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From "Henry Robinson (Commented) (JIRA)" <j...@apache.org>
Subject [jira] [Commented] (HDFS-2834) ByteBuffer-based read API for DFSInputStream
Date Mon, 05 Mar 2012 08:30:59 GMT

    [ https://issues.apache.org/jira/browse/HDFS-2834?page=com.atlassian.jira.plugin.system.issuetabpanels:comment-tabpanel&focusedCommentId=13222216#comment-13222216

Henry Robinson commented on HDFS-2834:

Here are some initial benchmark numbers. They need a little explaining.

I ran 16 experiments total, changing the read path (copying or direct), the kind of checksum
used (native, non-native or none), the locality (shortcircuit or remote-to-same-machine),
although not in all combinations. All measurements are through libhdfs, which will explain
a couple of oddities in the performance. Once I get a little time, I'll try and do a native
Java benchmark, but the relative results should be quite similar. 


The test reads the first 512MB of a 2GB file from a MiniDFSCluster running on the same machine.
Each configuration was run 50 times, and the first 5 runs were discarded; the remaining runs
were averaged. The file was read from buffer cache on a machine with 16GB RAM and 8 i7 cores.
You can see the code here: https://gist.github.com/1977470

*Read sizes*

The size of each read requested is an important variable. When performing a checksum, the
maximum read size is bounded by the number of checksums that BlockReadLocal can fit into its
internal buffer. Prior to this patch, this fixed the maximum read size in one go to 32k. In
a revision of this patch which I'll upload shortly, I've made this buffer size configurable.

I ran all the experiments in two configurations - with a 32k read buffer, and a 1MB one. The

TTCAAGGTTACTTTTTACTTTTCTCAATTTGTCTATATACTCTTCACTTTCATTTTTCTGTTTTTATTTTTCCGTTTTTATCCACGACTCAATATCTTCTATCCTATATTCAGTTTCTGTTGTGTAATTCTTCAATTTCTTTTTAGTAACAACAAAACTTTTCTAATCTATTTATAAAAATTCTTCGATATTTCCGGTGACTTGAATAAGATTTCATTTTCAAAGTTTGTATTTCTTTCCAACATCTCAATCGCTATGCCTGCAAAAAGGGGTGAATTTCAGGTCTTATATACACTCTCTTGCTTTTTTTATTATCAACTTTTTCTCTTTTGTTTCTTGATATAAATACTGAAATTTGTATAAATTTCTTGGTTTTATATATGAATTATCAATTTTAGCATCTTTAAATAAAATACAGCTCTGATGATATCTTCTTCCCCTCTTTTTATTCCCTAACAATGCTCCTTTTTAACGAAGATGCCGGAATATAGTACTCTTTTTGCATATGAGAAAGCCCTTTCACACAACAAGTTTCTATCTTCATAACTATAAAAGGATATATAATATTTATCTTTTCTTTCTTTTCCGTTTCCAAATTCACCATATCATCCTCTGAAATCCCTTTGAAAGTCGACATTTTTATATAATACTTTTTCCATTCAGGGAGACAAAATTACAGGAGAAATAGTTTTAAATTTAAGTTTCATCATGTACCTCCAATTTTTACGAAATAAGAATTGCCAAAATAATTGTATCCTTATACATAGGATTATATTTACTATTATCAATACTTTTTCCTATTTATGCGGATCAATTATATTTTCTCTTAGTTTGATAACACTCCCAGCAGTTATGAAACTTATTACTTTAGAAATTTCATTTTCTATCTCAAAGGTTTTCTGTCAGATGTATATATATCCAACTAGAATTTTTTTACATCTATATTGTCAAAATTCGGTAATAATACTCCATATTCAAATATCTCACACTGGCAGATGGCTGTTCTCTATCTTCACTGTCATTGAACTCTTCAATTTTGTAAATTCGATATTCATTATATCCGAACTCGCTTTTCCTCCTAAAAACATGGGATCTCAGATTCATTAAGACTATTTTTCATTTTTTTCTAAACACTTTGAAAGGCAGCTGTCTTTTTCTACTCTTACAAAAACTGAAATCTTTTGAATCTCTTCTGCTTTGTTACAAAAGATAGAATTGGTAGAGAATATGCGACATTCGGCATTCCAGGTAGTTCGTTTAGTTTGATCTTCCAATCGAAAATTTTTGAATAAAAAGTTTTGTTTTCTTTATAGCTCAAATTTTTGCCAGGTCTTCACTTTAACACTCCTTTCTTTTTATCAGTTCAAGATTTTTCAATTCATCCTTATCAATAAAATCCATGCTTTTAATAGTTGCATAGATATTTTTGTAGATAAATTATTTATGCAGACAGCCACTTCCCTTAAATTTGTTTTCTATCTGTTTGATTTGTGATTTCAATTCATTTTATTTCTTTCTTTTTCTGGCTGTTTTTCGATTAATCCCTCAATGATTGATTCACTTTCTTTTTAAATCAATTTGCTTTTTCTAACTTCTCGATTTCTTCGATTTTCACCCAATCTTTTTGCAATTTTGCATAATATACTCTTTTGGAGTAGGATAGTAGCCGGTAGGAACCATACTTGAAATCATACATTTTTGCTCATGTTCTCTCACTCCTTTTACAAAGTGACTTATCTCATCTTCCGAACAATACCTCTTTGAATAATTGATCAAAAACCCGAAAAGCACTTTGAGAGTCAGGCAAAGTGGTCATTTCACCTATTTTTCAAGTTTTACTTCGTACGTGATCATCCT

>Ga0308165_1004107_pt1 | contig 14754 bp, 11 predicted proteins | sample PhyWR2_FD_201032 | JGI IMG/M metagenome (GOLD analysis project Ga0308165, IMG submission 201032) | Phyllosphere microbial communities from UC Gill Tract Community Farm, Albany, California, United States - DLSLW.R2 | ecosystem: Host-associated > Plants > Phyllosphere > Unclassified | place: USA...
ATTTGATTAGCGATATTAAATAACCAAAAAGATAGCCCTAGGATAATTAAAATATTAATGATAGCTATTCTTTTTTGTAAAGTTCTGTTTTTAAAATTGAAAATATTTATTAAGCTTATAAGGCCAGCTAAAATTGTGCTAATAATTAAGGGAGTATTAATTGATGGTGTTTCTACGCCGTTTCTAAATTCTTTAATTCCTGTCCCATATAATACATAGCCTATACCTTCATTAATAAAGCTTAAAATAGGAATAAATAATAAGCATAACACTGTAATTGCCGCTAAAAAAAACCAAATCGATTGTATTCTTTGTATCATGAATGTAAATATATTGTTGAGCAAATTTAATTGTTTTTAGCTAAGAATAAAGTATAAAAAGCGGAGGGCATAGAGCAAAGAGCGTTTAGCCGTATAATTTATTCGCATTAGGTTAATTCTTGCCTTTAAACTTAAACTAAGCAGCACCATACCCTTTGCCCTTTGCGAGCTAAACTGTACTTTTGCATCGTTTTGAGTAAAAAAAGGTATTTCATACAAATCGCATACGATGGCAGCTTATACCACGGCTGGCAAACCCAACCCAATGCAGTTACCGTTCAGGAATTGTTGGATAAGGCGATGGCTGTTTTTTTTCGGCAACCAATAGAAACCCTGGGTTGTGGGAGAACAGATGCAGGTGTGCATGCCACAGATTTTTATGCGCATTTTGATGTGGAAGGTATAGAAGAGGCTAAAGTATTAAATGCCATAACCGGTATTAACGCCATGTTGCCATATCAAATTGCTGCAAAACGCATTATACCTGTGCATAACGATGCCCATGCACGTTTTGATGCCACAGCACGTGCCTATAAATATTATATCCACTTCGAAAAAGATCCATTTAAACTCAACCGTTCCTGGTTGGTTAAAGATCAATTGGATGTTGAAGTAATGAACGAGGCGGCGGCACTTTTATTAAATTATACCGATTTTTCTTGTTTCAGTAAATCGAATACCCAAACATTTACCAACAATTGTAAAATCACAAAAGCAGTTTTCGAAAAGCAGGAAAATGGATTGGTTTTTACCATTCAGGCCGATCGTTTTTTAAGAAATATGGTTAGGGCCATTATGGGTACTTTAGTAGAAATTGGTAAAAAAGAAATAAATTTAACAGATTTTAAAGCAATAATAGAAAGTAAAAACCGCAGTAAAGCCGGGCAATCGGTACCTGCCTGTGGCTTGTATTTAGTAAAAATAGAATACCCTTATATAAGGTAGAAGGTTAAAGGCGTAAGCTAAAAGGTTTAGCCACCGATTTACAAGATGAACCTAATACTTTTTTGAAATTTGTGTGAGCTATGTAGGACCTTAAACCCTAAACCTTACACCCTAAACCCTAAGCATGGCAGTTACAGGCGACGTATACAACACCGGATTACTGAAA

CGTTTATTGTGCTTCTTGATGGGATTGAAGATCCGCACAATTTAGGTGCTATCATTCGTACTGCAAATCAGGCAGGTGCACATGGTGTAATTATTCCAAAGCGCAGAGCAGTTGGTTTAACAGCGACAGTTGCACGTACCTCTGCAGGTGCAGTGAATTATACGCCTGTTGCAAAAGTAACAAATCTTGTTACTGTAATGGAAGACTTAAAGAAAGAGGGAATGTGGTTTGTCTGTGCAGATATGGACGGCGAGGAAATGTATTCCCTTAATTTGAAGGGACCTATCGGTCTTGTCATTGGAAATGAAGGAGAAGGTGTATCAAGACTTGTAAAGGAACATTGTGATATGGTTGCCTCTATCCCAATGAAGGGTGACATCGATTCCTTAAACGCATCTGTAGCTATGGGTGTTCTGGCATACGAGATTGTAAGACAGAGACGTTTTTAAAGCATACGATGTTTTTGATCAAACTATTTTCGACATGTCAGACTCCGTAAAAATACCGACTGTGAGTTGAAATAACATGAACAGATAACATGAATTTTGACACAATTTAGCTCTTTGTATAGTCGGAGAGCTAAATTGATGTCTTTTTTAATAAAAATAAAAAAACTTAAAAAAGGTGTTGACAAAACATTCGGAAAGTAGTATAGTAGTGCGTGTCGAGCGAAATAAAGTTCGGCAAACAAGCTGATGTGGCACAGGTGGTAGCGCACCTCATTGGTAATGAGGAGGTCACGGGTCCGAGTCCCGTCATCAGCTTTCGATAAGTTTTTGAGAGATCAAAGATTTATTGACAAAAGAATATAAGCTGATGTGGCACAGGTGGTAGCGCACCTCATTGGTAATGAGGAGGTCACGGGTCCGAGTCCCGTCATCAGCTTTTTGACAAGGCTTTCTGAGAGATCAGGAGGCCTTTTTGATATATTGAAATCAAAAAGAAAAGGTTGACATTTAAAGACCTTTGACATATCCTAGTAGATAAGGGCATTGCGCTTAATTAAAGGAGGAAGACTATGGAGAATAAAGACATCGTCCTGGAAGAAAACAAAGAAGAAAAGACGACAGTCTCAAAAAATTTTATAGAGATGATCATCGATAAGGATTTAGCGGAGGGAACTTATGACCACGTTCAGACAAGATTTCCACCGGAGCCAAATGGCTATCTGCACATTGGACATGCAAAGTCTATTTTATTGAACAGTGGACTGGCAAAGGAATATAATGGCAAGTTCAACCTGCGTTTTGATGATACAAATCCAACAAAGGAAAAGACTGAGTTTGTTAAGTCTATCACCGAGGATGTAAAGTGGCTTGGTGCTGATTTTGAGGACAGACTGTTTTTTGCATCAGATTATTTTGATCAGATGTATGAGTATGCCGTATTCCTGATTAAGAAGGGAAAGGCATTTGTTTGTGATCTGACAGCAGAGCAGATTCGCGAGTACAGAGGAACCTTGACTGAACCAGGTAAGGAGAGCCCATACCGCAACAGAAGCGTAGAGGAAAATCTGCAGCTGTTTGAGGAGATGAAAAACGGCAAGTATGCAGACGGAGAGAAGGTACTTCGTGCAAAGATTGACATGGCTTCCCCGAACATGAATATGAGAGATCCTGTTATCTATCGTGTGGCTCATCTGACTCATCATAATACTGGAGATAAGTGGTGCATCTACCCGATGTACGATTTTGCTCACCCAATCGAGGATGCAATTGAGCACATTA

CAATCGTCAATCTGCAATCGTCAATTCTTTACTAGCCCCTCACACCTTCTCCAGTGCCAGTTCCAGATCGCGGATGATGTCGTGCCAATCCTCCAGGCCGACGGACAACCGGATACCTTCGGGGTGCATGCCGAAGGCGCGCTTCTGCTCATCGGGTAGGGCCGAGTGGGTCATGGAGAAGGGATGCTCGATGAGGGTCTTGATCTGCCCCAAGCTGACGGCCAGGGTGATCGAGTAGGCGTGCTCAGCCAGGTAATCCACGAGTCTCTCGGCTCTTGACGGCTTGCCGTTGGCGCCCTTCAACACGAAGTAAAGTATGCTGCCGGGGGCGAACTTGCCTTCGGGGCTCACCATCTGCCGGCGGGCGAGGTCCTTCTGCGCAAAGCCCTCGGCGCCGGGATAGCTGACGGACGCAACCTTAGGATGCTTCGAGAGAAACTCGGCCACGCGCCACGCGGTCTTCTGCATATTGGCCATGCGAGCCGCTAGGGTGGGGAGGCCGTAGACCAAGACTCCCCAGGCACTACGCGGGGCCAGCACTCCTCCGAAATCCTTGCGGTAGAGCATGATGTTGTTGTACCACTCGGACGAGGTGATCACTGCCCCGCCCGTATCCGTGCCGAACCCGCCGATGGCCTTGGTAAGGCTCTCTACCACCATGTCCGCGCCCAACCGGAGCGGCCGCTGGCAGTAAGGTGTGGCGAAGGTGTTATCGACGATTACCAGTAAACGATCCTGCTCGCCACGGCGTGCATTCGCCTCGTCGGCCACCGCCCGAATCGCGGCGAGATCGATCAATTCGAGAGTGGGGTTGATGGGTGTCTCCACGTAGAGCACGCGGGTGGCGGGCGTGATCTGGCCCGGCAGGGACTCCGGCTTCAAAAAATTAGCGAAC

size of the requested read was also fixed to 32k and 1MB respectively. When not performing
checksums, but doing a shortcircuit read, there is no limit on the size of a single read,
but for comparison these experiments were run with 32k and 1MB reads as well. 

Finally, remote reads are limited to 64k in size. Again, I ran the experiment with both read
sizes. The 1MB / copying read performance is extremely slow when performing a remote read.
This is because of the excessive amount of memory allocation happening inside libhdfs which
will allocate a 1MB byte[] for each 64k read. This illustrates one of the confounding effects
of measuring performance through libhdfs, and the dangers of not correctly matching your read
size to the size of the read the BlockReader implementation is able to return.


(All values are throughput measured in MB/s)

||	||Native Checksums||	No Checksums||	Non-native Checksums||	Remote, Native Checksums
|Direct (MB/s) - 1MB buffer and request size|	3834.25	|4665.05|	867.06|	2057.17|
|Copying (MB/s) - 1MB buffer and request size|	1976.09	|1650.15|	754.97|	394.91|
|Direct (MB/s) - 32k buffer and request size|	2943.02	|3695.37|	816.22|	1925.03|
|Copying (MB/s) - 32k buffer and request size|	2010.21|	2290.50|	721.52|	1412.20|

... and in pretty picture form:


> ByteBuffer-based read API for DFSInputStream
> --------------------------------------------
>                 Key: HDFS-2834
>                 URL: https://issues.apache.org/jira/browse/HDFS-2834
>             Project: Hadoop HDFS
>          Issue Type: Improvement
>            Reporter: Henry Robinson
>            Assignee: Henry Robinson
>         Attachments: HDFS-2834-no-common.patch, HDFS-2834.3.patch, HDFS-2834.4.patch,
HDFS-2834.5.patch, HDFS-2834.6.patch, HDFS-2834.patch, HDFS-2834.patch, hdfs-2834-libhdfs-benchmark.png
> The {{DFSInputStream}} read-path always copies bytes into a JVM-allocated {{byte[]}}.
Although for many clients this is desired behaviour, in certain situations, such as native-reads
through libhdfs, this imposes an extra copy penalty since the {{byte[]}} needs to be copied
out again into a natively readable memory area. 
> For these cases, it would be preferable to allow the client to supply its own buffer,
wrapped in a {{ByteBuffer}}, to avoid that final copy overhead. 

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